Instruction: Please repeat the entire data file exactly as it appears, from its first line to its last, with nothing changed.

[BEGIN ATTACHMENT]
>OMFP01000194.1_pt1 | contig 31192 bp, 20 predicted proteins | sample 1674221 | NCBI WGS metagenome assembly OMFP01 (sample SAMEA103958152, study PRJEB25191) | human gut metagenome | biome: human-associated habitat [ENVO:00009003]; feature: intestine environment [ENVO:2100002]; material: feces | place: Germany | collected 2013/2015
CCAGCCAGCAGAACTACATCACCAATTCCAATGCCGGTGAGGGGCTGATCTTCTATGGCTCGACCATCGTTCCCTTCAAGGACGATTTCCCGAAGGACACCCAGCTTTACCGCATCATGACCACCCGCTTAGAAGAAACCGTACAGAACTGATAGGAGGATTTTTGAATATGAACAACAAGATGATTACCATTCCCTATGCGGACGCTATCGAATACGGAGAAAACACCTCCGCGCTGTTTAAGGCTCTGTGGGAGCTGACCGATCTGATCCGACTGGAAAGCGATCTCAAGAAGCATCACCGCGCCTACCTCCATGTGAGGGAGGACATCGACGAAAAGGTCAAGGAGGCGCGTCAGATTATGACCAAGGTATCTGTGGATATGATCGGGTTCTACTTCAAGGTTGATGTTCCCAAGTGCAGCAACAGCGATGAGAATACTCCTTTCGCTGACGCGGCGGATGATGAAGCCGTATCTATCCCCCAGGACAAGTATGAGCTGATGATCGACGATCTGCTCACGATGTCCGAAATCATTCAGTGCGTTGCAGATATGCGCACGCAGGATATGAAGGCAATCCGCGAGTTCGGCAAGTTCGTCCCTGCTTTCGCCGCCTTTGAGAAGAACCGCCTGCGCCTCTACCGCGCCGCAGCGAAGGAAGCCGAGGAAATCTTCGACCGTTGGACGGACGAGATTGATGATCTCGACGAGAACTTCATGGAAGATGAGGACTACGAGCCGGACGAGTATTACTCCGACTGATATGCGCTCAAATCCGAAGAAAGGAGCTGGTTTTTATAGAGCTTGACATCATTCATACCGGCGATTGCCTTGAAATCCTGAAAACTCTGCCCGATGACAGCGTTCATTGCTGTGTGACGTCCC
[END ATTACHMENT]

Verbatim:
>OMFP01000194.1_pt1 | contig 31192 bp, 20 predicted proteins | sample 1674221 | NCBI WGS metagenome assembly OMFP01 (sample SAMEA103958152, study PRJEB25191) | human gut metagenome | biome: human-associated habitat [ENVO:00009003]; feature: intestine environment [ENVO:2100002]; material: feces | place: Germany | collected 2013/2015
CCAGCCAGCAGAACTACATCACCAATTCCAATGCCGGTGAGGGGCTGATCTTCTATGGCTCGACCATCGTTCCCTTCAAGGACGATTTCCCGAAGGACACCCAGCTTTACCGCATCATGACCACCCGCTTAGAAGAAACCGTACAGAACTGATAGGAGGATTTTTGAATATGAACAACAAGATGATTACCATTCCCTATGCGGACGCTATCGAATACGGAGAAAACACCTCCGCGCTGTTTAAGGCTCTGTGGGAGCTGACCGATCTGATCCGACTGGAAAGCGATCTCAAGAAGCATCACCGCGCCTACCTCCATGTGAGGGAGGACATCGACGAAAAGGTCAAGGAGGCGCGTCAGATTATGACCAAGGTATCTGTGGATATGATCGGGTTCTACTTCAAGGTTGATGTTCCCAAGTGCAGCAACAGCGATGAGAATACTCCTTTCGCTGACGCGGCGGATGATGAAGCCGTATCTATCCCCCAGGACAAGTATGAGCTGATGATCGACGATCTGCTCACGATGTCCGAAATCATTCAGTGCGTTGCAGATATGCGCACGCAGGATATGAAGGCAATCCGCGAGTTCGGCAAGTTCGTCCCTGCTTTCGCCGCCTTTGAGAAGAACCGCCTGCGCCTCTACCGCGCCGCAGCGAAGGAAGCCGAGGAAATCTTCGACCGTTGGACGGACGAGATTGATGATCTCGACGAGAACTTCATGGAAGATGAGGACTACGAGCCGGACGAGTATTACTCCGACTGATATGCGCTCAAATCCGAAGAAAGGAGCTGGTTTTTATAGAGCTTGACATCATTCATACCGGCGATTGCCTTGAAATCCTGAAAACTCTGCCCGATGACAGCGTTCATTGCTGTGTGACGTCCC